Stage Reviews

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Almost Grown Up Aviva Jane Carlin is Lizzie, a 46-year-old Cockney housewife who still wrestles with mother issues, in this one-woman play at Sacramento Theatre Company. Carlin is a born storyteller, making you laugh one minute and sigh with recognition the next. At a mere 70 minutes, however, the play feels rather aborted—a lost opportunity easily remedied by Carlin adding a few more stories to round out more fully the premise of mother-daughter entanglements. But if the worst you can say about a play is that you want more, that’s not a bad thing at all.
Sacramento Theatre Company , 6:30 p.m. Tuesday, Wednesday, 8 p.m. Thursday, Friday, Saturday, with matinees 12:30 p.m. Wednesday and Thursday, 2 p.m. Saturday and Sunday, $16 - $35. 1419 H St., 443-6722. Through June 2. P.R.

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Death Trap Ira Levin, author of middlebrow best-sellers (Rosemary’s Baby, The Boys From Brazil) had tongue-in-cheek when he wrote this “one-set, five-character money-maker” back in the ’70s—making smirking remarks about the clichés of the murder-mystery genre, while deploying them at the same time. Just about every character has a motive to kill, and there are lots of nasty weapons conveniently at hand. You can also smile over the dated references to such obsolete technologies as carbon paper. This production won’t make converts out of skeptics, but fans of the form will enjoy the ride.
Garbeau’s Dinner Theatre , 8 p.m. Thursday, Friday and Saturday, 12:30 p.m. Sunday, show only $17, dinner/show $34. 12401 Folsom Blvd., Rancho Cordova, 985-6361. Through April 28. J.H.

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Eleanor: An American Love Story Eleanor Roosevelt may not make the most likely subject for a musical love story. But Woodland Opera House’s production of Eleanor: An American Love Story is a lovely journey, at a stately pace, through our nation’s past, with several good songs and a strong sense of history. The large cast is dominated by three strong performances—Elizabeth Monet Nilsen as Eleanor, Don Hayden as FDR and Bob Baxter, who appears as Teddy Roosevelt and also as savvy backroom strategist Louis Howe. The show’s a bit long—particularly the first half, which runs 90 minutes. But this very ambitious community production is worth the time invested.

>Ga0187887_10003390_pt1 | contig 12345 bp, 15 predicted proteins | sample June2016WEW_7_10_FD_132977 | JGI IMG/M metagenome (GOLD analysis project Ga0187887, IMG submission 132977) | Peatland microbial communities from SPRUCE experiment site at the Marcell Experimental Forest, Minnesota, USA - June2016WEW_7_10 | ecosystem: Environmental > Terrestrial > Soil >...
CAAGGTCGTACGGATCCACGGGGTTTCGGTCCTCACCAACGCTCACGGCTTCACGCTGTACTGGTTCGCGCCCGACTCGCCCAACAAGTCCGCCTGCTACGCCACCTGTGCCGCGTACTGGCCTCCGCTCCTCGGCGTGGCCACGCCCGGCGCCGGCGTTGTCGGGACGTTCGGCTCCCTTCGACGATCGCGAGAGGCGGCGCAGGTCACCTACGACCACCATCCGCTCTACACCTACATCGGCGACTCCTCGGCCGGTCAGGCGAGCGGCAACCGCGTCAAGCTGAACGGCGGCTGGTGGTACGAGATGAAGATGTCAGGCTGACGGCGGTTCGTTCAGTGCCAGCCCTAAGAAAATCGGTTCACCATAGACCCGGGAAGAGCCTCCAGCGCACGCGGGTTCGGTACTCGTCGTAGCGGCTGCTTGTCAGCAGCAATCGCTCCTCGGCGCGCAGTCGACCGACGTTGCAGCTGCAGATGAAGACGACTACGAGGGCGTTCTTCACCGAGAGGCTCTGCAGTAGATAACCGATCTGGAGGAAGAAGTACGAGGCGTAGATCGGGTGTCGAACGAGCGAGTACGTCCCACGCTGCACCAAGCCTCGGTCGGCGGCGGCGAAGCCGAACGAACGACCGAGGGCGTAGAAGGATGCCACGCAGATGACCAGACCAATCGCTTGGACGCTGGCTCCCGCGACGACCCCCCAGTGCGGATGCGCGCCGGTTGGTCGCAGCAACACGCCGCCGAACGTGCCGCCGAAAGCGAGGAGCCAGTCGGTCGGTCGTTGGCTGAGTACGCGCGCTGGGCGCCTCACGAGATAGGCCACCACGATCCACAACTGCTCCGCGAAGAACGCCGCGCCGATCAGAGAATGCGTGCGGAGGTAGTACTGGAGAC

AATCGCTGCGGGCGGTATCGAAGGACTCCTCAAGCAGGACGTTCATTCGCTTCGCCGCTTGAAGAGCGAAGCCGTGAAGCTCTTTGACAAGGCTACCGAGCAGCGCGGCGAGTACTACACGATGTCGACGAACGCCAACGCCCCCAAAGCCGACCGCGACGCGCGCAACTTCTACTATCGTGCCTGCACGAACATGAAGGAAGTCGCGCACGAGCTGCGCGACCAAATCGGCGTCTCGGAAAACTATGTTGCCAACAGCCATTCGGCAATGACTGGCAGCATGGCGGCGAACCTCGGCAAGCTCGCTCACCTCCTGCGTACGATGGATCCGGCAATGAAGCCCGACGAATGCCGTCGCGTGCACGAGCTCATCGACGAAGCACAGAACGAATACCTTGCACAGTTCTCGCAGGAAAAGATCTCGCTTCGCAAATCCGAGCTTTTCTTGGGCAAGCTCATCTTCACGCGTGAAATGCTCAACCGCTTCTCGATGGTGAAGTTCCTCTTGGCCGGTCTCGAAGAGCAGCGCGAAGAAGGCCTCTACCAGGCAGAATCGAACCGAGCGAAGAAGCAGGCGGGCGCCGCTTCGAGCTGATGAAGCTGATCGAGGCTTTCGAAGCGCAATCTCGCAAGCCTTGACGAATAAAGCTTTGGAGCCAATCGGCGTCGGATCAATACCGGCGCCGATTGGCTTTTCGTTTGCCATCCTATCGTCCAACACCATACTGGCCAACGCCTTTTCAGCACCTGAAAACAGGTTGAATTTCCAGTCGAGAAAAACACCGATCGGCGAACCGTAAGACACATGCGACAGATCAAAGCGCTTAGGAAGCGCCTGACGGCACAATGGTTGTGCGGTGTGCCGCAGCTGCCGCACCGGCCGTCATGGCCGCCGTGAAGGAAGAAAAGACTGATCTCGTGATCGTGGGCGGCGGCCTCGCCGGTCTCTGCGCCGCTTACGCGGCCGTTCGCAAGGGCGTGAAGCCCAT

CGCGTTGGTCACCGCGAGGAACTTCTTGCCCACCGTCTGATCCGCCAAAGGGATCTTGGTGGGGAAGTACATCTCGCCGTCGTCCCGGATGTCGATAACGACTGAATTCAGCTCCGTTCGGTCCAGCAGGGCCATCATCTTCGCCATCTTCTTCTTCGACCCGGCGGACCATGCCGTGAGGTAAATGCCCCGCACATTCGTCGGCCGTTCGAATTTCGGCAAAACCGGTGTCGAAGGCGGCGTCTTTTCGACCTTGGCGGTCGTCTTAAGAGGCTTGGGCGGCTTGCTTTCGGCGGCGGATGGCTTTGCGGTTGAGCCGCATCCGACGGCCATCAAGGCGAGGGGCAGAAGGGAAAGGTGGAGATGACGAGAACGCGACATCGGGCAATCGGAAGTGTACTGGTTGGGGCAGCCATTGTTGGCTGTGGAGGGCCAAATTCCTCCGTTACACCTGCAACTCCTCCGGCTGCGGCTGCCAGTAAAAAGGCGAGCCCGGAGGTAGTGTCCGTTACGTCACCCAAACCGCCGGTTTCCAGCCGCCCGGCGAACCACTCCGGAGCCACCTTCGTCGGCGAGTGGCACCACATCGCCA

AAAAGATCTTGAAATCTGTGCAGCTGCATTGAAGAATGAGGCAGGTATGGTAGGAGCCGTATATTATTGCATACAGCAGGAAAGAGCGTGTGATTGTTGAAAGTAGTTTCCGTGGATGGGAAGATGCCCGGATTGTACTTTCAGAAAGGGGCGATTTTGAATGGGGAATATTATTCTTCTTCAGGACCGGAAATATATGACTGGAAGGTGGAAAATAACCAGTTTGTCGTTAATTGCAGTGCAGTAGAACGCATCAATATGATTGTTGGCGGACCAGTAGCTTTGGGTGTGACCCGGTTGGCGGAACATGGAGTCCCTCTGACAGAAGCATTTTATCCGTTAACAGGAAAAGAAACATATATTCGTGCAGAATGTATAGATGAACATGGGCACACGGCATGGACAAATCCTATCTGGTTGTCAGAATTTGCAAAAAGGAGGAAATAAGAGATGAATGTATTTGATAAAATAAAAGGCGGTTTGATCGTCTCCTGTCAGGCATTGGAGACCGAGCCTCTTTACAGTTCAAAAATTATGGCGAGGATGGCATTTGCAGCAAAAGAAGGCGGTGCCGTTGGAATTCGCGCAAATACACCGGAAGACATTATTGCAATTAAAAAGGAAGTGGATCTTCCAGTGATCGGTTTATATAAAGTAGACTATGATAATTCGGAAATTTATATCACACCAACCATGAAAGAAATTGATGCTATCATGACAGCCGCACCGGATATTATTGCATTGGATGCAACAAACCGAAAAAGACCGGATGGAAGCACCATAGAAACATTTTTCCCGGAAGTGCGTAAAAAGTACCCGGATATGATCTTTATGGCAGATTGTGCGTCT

Woodland Opera House , 8 p.m. Friday and Saturday and 2 p.m. Sunday, $10-$18. Woodland Opera House, 320 Second St., Woodland, (530) 666-9617. Through May 5. J.H.

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Little Shop of Horrors At once both an audaciously campy and a strangely sweet sentimental story of Skid Row florist Seymour, who captures clerk Audrey’s heart and saves his boss’ failing flower shop when he discovers a hungry plant with an insatiable appetite. The Foothill Theatre captures everything that makes this musical so charming—it’s fun, irreverent, earnest, delightfully demented, and mysteriously moving. Out of a bouquet of good performances, two really bloom—Karen Casl as the voluptuous-yet-vulnerable Audrey and Fredrick Snyder as the evil-incarnate Orin, D.D.S.